What is hashimoto’s disease
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What Is Hypothyroidism?
Hashimoto’s disease (also referred to as Hashimoto’s thyroiditis or chronic lymphocytic thyroiditis) is an autoimmune disorder affecting the thyroid gland. This ultimately results in a decline in hormone production which can cause hypothyroidism (underactive thyroid); a condition in which your thyroid gland doesn’t produce enough of certain crucial hormones.
An autoimmune disorder is an illness caused by the immune system attacking healthy tissues. In Hashimoto’s disease, immune-system cells lead to the death of the thyroid’s hormone-producing cells. The disease usually results in a decline in hormone production (hypothyroidism).
Although anyone can develop Hashimoto’s disease, it’s most common among middle-aged women. The primary treatment is thyroid hormone replacement.
Hashimoto’s disease is also known as Hashimoto’s thyroiditis, chronic lymphocytic thyroiditis and chronic autoimmune thyroiditis.
Hashimoto’s disease progresses slowly over the years. If symptoms do occur, they are mainly ones associated with hypothyroidism, these include:
• Fatigue and sluggishness
• Increased sensitivity to cold
• Increased sleepiness
• Dry skin
• Muscle weakness
• Muscle aches, tenderness and stiffness
• Joint pain and stiffness
• Irregular or excessive menstrual bleeding
• Problems with memory or concentration
• Swelling of the thyroid (goiter)
• A puffy face
• Brittle nails
• Hair loss
• Enlargement of the tongue
Hashimoto’s Thyroiditis Causes
There are a few different schools of thought on what causes Hashimoto’s disease. The most common theory is that it is an autoimmune disorder, caused when the body’s immune system mistakenly attacks the thyroid gland. This can be due to a number of factors, including genetics, stress, and other autoimmune disorders.
Another theory is that Hashimoto’s is caused by a viral infection. This is supported by the fact that the disease often occurs after a viral illness, and that people with Hashimoto’s are more likely to have antibodies against viruses than those without the disease.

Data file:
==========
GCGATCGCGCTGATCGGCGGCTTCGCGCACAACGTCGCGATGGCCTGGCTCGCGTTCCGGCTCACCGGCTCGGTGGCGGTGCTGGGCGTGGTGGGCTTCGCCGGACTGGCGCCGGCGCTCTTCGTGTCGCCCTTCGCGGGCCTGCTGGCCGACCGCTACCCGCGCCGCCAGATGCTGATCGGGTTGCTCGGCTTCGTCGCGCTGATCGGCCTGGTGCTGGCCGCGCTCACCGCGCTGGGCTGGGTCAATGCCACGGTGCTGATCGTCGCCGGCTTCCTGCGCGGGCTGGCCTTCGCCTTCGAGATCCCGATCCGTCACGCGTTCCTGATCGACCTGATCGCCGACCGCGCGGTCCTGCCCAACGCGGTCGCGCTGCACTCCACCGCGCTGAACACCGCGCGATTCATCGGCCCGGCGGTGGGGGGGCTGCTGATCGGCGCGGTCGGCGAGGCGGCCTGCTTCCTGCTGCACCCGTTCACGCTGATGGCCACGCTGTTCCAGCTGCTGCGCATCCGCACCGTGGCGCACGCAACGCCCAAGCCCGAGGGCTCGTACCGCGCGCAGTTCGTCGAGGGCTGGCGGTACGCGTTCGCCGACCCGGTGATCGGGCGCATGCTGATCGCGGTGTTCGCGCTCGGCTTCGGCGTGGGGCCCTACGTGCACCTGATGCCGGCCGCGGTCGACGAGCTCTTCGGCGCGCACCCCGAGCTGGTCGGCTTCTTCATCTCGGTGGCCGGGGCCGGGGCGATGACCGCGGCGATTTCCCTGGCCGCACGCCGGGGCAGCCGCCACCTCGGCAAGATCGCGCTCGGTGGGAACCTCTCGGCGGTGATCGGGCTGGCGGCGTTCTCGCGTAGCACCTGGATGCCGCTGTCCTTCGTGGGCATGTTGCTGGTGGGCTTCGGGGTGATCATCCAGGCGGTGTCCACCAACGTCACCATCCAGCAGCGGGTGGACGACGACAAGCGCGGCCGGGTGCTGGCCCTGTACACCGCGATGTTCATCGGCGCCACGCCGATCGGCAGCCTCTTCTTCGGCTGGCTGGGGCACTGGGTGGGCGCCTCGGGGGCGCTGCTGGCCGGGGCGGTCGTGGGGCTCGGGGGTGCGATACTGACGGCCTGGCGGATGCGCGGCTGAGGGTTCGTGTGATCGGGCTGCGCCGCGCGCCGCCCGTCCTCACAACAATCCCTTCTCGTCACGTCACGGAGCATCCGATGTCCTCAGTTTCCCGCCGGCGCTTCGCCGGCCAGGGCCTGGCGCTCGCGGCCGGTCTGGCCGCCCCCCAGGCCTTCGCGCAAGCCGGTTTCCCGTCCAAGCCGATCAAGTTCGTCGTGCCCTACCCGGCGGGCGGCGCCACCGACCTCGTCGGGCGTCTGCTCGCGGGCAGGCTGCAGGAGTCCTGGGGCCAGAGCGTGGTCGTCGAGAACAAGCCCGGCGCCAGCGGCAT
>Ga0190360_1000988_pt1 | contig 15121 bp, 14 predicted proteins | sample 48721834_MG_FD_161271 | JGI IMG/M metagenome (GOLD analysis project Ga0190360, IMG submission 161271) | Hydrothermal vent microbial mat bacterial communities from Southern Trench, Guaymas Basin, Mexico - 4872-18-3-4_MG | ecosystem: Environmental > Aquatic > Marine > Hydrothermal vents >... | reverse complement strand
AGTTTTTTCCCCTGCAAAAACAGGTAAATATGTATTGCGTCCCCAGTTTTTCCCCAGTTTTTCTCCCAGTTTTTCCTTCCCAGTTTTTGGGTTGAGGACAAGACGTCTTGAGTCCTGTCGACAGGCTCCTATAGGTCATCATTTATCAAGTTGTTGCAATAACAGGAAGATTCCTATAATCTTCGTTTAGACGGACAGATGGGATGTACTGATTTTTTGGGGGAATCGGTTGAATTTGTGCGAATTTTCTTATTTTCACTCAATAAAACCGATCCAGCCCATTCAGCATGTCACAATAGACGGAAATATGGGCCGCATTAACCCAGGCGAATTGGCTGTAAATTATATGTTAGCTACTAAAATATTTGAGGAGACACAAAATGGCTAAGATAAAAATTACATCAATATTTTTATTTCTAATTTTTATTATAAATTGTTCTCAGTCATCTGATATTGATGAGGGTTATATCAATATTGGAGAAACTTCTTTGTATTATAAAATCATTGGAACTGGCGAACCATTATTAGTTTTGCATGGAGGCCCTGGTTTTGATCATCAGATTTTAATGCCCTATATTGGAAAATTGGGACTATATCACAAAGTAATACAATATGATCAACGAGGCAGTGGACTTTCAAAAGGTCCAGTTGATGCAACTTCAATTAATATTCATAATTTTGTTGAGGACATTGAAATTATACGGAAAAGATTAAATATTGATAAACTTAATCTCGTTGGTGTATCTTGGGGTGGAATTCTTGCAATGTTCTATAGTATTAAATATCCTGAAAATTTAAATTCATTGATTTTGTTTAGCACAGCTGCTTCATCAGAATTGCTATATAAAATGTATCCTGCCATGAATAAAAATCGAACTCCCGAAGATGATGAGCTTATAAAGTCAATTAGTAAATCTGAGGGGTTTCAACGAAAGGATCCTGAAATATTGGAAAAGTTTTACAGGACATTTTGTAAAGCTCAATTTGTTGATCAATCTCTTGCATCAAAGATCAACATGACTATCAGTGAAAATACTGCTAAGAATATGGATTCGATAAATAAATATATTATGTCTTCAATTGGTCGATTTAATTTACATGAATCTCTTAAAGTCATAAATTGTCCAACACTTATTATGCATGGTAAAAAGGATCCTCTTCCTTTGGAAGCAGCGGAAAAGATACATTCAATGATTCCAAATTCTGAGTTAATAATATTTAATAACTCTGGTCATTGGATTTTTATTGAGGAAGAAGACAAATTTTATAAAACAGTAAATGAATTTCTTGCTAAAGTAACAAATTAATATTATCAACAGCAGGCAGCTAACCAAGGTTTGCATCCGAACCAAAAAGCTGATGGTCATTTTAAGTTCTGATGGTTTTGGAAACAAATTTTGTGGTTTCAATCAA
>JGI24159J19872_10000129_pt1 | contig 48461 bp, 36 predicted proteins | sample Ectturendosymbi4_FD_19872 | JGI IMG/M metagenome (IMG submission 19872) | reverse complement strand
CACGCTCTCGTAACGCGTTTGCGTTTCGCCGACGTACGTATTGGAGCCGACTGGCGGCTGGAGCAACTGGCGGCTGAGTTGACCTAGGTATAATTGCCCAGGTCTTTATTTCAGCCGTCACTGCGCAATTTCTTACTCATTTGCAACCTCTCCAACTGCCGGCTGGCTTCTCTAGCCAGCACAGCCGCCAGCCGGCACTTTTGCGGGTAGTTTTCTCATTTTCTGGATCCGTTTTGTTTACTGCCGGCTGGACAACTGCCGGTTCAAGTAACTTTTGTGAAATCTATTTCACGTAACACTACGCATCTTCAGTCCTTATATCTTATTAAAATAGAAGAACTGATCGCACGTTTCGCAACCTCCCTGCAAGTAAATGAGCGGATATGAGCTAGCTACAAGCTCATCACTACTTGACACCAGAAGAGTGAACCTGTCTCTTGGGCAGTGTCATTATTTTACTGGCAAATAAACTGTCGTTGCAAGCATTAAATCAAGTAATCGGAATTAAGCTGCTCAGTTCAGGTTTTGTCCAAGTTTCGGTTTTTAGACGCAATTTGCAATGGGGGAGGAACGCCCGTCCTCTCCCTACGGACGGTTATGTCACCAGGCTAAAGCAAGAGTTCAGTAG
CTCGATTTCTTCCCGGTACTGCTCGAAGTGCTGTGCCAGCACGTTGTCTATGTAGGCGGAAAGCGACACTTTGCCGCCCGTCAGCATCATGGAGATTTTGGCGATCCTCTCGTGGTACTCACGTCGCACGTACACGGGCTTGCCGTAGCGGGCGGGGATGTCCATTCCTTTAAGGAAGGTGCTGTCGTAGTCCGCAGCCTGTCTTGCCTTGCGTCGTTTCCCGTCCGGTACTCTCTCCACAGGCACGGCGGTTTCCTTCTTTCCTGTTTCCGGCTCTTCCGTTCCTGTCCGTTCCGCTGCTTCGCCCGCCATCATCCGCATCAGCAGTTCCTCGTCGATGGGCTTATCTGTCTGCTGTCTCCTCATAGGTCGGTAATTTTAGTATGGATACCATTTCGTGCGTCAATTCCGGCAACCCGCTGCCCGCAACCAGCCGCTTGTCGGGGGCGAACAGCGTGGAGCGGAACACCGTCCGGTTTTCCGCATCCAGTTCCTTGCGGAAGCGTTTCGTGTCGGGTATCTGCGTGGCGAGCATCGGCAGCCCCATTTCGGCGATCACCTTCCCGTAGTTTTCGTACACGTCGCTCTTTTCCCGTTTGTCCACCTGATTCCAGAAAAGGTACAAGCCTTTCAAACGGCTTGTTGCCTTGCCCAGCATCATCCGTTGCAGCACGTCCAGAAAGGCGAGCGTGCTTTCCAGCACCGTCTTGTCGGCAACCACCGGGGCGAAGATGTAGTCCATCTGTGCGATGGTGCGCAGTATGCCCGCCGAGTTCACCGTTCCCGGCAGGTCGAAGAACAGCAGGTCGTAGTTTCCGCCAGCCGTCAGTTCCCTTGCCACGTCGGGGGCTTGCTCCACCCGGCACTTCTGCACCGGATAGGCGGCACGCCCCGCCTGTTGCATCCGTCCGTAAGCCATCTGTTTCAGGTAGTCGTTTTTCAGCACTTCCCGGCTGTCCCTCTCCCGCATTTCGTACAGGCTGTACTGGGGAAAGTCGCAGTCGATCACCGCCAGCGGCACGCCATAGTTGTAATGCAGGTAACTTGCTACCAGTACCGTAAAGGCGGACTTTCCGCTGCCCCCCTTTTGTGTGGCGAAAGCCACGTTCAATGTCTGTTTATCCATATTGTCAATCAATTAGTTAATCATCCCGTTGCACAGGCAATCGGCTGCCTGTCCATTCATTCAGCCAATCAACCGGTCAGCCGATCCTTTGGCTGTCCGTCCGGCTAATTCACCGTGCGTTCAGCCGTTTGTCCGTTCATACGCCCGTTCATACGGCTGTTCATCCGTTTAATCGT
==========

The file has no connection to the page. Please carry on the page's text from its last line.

Whatever the cause, it is clear that Hashimoto’s disease results in an underactive thyroid gland, which leads to a variety of symptoms. If you think you may have Hashimoto’s disease, speak to your doctor for a diagnosis and treatment plan.
Complications of Hypothyroidism
Complications of Hashimoto’s thyroiditis are as follows:
It is an enlargement of the thyroid gland and may interfere with breathing .
Hypothyroidism can amplify the chances of depression.Heart problems
Low heart rate, Hypertension,Dyslipidemia, Heart failure
Decreased fertility is observed with hypothyroidism, A pregnant woman with untreated Hashimoto’s disease can have a baby with low IQ, Cretinism, Preterm baby, Abortion risk
It is extremely advanced hypothyroidism with symptoms including extreme sensitivity to cold temperatures, low heart rate,low breathing, lethargy and coma.
Laboratory tests to determine thyroid function include:
- Free T4 test
- Serum TSH
- Total T3
- Thyroid autoantibodies
Imaging studies and fine needle biopsy are generally not needed to diagnose Hashimoto thyroiditis.
This disease may also change the results of the following tests:
- Complete blood count
- Serum prolactin
- Serum sodium
- Total cholesterol
Untreated hypothyroidism can change how your body uses medicines that you may take for other conditions, such as epilepsy. You’ll likely need to have regular blood tests to check the levels of the medicines in your body.
Hashimoto’s thyroiditis diagnosis
This condition if you have the symptoms Your doctor may suspect of an underactive thyroid.
Your doctor may also use blood tests to check your levels of:
- other thyroid hormones
- These tests can help confirm your diagnosis.
Risk Factors :